Hikma Pharmaceuticals profits rise 21% higher

The London-listed Hikma Pharmaceuticals yesterday reported a 21 per cent rise in pretax profits to US$362 million for last year even as sales from its generics division plummeted.

Gross profit from the generics division, whose predominant market is the United States, touched $150m, down from $206m in 2013. One of the contributing factors was the declining US sales of doxycycline, used to treat sexually transmitted diseases, as more manufacturers entered the market. The revenues from the division are expected to decline further to $200m this year from $216m last year.

The Jordanian company said generics sales will continue to drop this year, but group revenues are expected to rise 6 per cent on the back of sales from its profitable injectables business.

Overall revenue grew 9 per cent to $1.48 billion. Revenues from its injectables division rose to $713m, up 33 per cent, with the US contributing 77 per cent of the amount.

The injectable drugs business accounted for 48 per cent of total group revenues last year, up from 39 per cent, while the generics division accounted for 15 per cent of the revenues, down from 20 per cent. The rest was held by branded medicines.

The US is increasingly contributing more of group revenues at 51 per cent last year, up from 46 per cent a year earlier. The Middle East and North Africa market contributed 43 per cent of revenues, down from 47 per cent in 2013.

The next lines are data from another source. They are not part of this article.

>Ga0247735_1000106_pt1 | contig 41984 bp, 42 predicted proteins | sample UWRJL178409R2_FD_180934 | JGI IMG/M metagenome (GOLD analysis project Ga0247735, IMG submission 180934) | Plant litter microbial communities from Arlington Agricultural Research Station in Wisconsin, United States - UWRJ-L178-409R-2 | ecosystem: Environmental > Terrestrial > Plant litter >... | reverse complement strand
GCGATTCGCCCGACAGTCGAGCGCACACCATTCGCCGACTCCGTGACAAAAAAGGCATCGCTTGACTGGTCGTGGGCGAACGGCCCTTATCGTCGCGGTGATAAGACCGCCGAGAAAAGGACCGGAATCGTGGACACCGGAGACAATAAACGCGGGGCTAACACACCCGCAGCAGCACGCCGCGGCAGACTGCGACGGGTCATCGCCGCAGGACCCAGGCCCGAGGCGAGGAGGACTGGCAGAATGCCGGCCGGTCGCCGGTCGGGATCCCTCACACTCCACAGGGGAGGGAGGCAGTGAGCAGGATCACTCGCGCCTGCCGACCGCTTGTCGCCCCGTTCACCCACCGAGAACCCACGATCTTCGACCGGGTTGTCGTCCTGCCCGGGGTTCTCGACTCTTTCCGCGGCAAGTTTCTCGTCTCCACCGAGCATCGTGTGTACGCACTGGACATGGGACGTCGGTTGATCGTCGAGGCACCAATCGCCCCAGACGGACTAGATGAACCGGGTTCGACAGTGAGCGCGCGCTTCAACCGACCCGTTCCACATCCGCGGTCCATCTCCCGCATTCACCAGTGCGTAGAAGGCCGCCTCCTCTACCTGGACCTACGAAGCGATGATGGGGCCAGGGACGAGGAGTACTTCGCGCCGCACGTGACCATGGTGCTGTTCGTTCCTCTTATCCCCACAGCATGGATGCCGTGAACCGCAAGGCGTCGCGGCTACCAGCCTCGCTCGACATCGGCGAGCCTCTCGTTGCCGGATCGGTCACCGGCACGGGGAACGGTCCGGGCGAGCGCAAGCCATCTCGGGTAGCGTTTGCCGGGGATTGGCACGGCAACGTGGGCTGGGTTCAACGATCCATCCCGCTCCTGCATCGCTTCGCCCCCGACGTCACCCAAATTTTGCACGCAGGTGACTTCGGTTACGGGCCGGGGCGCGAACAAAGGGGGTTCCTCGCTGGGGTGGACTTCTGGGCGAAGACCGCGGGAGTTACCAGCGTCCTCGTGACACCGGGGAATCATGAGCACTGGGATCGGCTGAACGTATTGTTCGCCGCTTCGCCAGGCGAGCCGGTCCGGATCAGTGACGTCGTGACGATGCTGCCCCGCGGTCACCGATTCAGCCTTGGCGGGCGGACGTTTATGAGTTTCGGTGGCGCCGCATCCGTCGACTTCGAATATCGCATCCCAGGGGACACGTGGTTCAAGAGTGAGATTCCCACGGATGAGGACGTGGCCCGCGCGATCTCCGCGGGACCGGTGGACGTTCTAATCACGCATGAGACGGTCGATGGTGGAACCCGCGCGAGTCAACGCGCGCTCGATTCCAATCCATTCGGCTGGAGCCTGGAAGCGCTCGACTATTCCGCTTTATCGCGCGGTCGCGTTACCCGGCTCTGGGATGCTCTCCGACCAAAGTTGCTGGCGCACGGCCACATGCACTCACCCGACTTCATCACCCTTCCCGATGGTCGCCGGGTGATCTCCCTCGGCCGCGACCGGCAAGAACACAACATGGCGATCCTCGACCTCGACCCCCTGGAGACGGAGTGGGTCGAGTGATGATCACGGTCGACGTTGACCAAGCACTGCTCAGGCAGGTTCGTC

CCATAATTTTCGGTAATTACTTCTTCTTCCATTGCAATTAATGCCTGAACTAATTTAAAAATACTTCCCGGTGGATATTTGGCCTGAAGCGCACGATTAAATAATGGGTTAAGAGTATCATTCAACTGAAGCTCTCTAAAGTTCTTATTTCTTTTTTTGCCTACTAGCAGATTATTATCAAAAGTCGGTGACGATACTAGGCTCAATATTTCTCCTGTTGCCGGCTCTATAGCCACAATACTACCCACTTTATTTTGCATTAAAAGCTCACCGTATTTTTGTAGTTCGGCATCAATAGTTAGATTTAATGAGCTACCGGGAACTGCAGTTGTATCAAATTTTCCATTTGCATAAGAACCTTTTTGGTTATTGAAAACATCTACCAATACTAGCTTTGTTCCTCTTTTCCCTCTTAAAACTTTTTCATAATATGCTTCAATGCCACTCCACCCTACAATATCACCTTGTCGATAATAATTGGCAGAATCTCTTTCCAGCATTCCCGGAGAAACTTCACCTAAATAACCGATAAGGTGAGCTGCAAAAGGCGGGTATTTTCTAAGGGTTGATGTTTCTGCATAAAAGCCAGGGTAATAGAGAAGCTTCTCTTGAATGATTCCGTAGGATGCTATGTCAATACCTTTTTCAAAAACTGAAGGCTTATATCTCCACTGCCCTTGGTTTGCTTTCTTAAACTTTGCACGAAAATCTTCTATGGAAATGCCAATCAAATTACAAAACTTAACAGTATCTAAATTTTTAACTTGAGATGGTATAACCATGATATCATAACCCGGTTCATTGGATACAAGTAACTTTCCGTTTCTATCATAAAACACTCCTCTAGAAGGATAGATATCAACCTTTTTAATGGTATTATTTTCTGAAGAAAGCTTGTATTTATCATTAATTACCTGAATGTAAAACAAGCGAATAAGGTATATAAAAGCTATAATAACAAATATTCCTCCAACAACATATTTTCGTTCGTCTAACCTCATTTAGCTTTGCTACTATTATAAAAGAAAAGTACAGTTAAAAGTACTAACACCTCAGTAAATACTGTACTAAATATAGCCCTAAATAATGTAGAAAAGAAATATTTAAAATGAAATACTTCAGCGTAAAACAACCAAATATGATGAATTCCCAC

“We are continuing to develop our generics product portfolio through the reintroduction of products, investing in our research and development pipeline and targeted mergers and acquisitions,” the company said in a filing to London Stock Exchange yesterday.

Within the Arabian Gulf region, where Hikma has a manufacturing plant in Saudi Arabia, sales of generics are low compared to branded medicines.

Generics sales, which had a market share of about 6 per cent within the $8.5 billion Gulf pharmaceuticals market in 2012, are expected to grow, according to Alpen Capital in a 2013 report. The total Gulf pharma market is expected to grow at an annual rate around 7 per cent between 2010 and 2020.

The drop in generics sales will not affect Hikma’s forecast, as it was expected with competition in sales of the generic drug doxycycline in the second half of the year, according to Savvas Neophytou, an analyst with the London-based Panmure Gordon. He has a “hold” recommendation on the stock.

This year, Hikma expects to build its manufacturing capabilities, and expand its geographic footprint. The group’s net debt position was $274m at the end of the year. It acquired the assets of Bedford Laboratories, an Ohio-based maker of injectable drugs, last year for $300m from Germany’s Boehringer Ingelheim.

Hikma shares were trading at 2,221 pence yesterday afternoon, down 4.10 per cent from Tuesday’s close. That is up from 1,979 pence on the end of last year. It will join the FTSE-100 index this month.


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